What Was So Great About the Queen?: The Great Mystery of Elizabeth Windsor
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What was so great about the queen?
The Great Mystery of Elizabeth Windsor
9/9/2022, 5:12 PM
The grief for the queen is enormous. Not only in Britain, but also far beyond. Elizabeth II did not necessarily have the conditions to arouse such enthusiasm for herself. It may have a lot to do with her perseverance, but not only.
In the evening, millions of Britons were invited to tea with the Queen. A poll published in 1992 found that Elizabeth II regularly appeared in dreams to about a third of the population, including staunch Republicans and Communists. This perhaps shows most clearly how ubiquitous this woman has been over the decades: Even when her subjects were asleep, they were still inspired by her.
The presence of this woman was enormous. This shows the sadness with which people around the world react to their death. The condolences are so general and often seem so authentic that you can almost speak of great world pain. A sense of loss is felt in all cultures. The question can certainly be asked: why is that so?
Elizabeth Windsor, after all, did not possess any notable talents. She has not achieved scientific or sporting achievements. She had no particular artistic or oratorio talent. Yes, some of her traits could even have been a disadvantage to leave a lasting impression: she was quite short with a height probably between 1.50 and 1.60 meters and had a rather squeaky voice. In the fictional series “The Crown” sometimes she just seems boring. And yet at the end of her life she was almost universally honored. What was your secret to success?
A major reason was certainly just their longevity, their sheer survival energy. The queen has always been there. When she took the throne in 1952, German cities were still largely in ruins, homosexuality was a criminal offense and Konrad Adenauer was in his first term as chancellor. It’s just hard to imagine what a huge span of time the Queen has bridged in her tenure.
Almost everything has changed in this time – only it has remained as it was. The handbag, the hat, the headscarf. She was recognizable in a split second. This continuity must have had a tremendous stabilizing effect on the psyches of millions of people. The consistency was enhanced by the fact that the Queen was always in the same place at the same time of year: she spent her summer holidays at Balmoral Castle and her Christmas holidays at the Sandringham estate.
The Queen was aware of this role. Once, when she was shopping incognito in a tea shop in Norfolk and a customer told her she looked amazingly like the Queen, she replied, “How comforting.”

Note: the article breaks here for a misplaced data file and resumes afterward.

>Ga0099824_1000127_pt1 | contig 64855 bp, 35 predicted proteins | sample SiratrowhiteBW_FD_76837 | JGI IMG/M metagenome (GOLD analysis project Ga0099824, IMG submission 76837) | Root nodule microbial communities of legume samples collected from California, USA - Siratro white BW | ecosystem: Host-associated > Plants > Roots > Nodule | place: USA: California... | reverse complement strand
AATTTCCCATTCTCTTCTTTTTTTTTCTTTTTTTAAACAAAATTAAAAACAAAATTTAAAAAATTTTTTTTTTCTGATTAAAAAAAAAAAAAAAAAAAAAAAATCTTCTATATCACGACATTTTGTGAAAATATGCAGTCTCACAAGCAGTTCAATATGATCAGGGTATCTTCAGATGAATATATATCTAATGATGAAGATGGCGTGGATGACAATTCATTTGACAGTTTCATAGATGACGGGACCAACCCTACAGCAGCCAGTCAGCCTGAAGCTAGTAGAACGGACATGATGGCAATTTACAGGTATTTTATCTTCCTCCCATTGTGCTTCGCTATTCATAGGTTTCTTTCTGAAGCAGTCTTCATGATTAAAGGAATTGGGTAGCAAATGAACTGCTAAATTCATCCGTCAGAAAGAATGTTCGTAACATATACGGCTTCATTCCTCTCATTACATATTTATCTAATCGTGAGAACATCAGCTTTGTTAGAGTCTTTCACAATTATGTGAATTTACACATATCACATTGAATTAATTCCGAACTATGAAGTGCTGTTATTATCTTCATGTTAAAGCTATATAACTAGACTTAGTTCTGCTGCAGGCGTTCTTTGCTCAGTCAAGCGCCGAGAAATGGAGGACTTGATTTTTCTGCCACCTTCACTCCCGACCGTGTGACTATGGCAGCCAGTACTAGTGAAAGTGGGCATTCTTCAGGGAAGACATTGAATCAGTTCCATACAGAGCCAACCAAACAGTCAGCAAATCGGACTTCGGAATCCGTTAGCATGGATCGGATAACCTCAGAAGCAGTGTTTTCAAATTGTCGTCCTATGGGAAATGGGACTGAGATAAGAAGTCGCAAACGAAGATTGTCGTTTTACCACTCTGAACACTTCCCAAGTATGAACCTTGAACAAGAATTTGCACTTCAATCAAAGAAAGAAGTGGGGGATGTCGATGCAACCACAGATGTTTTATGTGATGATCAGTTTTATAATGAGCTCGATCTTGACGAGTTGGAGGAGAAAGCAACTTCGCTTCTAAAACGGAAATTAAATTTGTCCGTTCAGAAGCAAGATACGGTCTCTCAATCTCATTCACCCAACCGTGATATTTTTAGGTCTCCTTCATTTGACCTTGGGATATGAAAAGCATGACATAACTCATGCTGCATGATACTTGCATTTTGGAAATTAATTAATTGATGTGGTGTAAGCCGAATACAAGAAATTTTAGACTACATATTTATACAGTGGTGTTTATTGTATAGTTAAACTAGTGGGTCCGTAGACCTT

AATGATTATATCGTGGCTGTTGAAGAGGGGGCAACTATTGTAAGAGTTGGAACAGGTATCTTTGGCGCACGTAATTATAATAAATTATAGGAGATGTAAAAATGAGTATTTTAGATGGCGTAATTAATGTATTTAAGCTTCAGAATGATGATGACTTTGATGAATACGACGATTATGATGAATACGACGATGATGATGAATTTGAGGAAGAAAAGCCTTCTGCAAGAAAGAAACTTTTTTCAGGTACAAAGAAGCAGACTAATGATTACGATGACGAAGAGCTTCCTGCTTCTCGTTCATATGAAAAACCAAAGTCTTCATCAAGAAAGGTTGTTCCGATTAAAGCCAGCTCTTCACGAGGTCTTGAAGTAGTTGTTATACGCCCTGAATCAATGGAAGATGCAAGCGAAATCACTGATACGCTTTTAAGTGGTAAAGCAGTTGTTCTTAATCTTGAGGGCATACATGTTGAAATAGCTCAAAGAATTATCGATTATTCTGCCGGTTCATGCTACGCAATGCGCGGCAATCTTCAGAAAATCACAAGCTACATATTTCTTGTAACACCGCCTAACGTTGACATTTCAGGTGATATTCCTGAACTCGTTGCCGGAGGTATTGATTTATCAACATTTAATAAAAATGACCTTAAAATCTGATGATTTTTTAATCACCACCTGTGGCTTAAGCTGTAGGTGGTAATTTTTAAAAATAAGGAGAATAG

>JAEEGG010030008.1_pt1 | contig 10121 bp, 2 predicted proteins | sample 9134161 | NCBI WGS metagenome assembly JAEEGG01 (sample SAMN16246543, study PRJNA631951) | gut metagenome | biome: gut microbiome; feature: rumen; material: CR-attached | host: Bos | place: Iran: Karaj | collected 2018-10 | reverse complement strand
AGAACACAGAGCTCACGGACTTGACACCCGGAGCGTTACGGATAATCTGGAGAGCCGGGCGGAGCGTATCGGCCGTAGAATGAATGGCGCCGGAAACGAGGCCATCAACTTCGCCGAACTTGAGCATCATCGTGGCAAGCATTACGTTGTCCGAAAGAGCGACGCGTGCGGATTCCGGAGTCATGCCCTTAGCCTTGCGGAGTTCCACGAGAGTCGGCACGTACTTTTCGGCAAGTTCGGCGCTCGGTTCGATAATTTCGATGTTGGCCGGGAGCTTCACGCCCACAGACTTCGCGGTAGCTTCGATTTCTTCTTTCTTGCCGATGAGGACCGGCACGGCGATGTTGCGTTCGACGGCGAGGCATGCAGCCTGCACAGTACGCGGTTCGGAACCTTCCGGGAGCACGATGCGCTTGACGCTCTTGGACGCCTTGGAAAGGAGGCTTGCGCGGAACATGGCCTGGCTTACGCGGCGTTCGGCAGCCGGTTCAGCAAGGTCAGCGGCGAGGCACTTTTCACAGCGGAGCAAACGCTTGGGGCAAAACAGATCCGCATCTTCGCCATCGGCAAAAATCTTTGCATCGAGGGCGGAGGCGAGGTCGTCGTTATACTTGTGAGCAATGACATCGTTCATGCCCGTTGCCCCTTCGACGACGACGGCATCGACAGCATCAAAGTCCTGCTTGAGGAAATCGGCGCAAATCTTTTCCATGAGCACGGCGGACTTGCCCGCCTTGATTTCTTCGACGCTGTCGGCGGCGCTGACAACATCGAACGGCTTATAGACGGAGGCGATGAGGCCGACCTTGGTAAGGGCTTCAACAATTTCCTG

But her sheer existence cannot have been the only reason for her success, as it could also have been that people would have simply grown tired of this late feudal Corgi owner with her insanely large fortune from centuries of clique of English hereditary nobility. of this late feudal Corgi owner. That this was not the case can probably be explained by another key characteristic of the Queen – a characteristic with which she formed the greatest possible contrast to the Twitter zeitgeist in the latter part of her life: she never gave an opinion and did. . don’t rely on emotions.
Her cold charm was famous, sometimes infamous. For example, employees have reported making minor corrections to canned speeches. For example, if she were to reopen a hospital or bridge somewhere in the county and the manuscript said, “I’m very happy to be here today,” you could be sure she’d emphasize “very.” too much In the age of stark exaggeration, she was the epitome of British understatement.
This was accompanied by a certain immunity to praise and praise. You could imagine yourself becoming a megalomaniac after seven decades at the helm of a major state. But this danger never existed with the queen. She was certainly convinced of her mission, but did not take herself too seriously in everyday life. Years ago, when she was introduced to a woman whose cell phone was ringing incessantly at the time, she finally told her, “You should pick up. Maybe it’s someone important.”
just don’t say anything
“The word is the enemy of the mysterious,” says Thomas Mann, and the Queen has shown how right he was. Of course, sometimes she would turn to people and say just the right thing, like during the coronavirus pandemic when she assured people that the phase of loneliness from self-isolation wouldn’t last forever. But in general, she has mainly remained quiet and thus prevented signs of wear. Here she may have a lesson for all social media enthusiasts: you can go far by saying nothing.
The images of the highlights of their lives are now shown on television in almost a continuous loop. Splendor and pomp. But that was of course not everyday life. Everyday life consisted of boring appointments somewhere far away. What Elizabeth has never shown, however, is that citizens who have been fortunate enough to meet her in person for a few brief moments have reported almost unanimously that they have always made them feel genuinely interested in them.
This is how the queen has mainly done her job over the years. Like almost everyone, she has had good times and bad. It’s easy to forget that she wasn’t always popular, as she was considered heartless and outdated in 1997 after Princess Diana died in an accident. But she didn’t let it demoralize her. She carried on with her own stoicism.
This spirit is also reflected in the latest photos of her taken last Tuesday, on the occasion of her meeting with the new Prime Minister, Liz Truss, at Balmoral Castle. In one of the photos, she is standing in front of the fireplace, bent over her cane, already looking very pale and fragile. She does her job to the end. And she laughs about it. It is probably also this attitude that has made it live in the hearts of so many people for a long time in a small room.